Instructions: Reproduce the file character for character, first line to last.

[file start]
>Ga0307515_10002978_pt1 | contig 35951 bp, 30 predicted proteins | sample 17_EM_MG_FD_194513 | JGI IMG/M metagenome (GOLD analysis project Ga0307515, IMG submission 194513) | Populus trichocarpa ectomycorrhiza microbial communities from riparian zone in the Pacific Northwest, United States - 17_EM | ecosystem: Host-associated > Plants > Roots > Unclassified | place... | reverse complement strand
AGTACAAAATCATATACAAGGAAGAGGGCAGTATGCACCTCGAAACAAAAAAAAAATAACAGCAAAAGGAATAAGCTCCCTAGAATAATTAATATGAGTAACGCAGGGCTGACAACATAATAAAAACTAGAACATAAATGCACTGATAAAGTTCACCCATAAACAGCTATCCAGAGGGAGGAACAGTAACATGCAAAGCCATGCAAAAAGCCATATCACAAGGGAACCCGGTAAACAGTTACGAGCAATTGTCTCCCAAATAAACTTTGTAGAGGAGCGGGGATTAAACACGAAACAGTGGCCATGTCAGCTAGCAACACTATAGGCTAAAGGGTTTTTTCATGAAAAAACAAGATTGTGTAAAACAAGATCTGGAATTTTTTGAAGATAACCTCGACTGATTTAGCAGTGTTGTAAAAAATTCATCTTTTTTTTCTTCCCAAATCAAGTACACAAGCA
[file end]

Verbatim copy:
>Ga0307515_10002978_pt1 | contig 35951 bp, 30 predicted proteins | sample 17_EM_MG_FD_194513 | JGI IMG/M metagenome (GOLD analysis project Ga0307515, IMG submission 194513) | Populus trichocarpa ectomycorrhiza microbial communities from riparian zone in the Pacific Northwest, United States - 17_EM | ecosystem: Host-associated > Plants > Roots > Unclassified | place... | reverse complement strand
AGTACAAAATCATATACAAGGAAGAGGGCAGTATGCACCTCGAAACAAAAAAAAAATAACAGCAAAAGGAATAAGCTCCCTAGAATAATTAATATGAGTAACGCAGGGCTGACAACATAATAAAAACTAGAACATAAATGCACTGATAAAGTTCACCCATAAACAGCTATCCAGAGGGAGGAACAGTAACATGCAAAGCCATGCAAAAAGCCATATCACAAGGGAACCCGGTAAACAGTTACGAGCAATTGTCTCCCAAATAAACTTTGTAGAGGAGCGGGGATTAAACACGAAACAGTGGCCATGTCAGCTAGCAACACTATAGGCTAAAGGGTTTTTTCATGAAAAAACAAGATTGTGTAAAACAAGATCTGGAATTTTTTGAAGATAACCTCGACTGATTTAGCAGTGTTGTAAAAAATTCATCTTTTTTTTCTTCCCAAATCAAGTACACAAGCA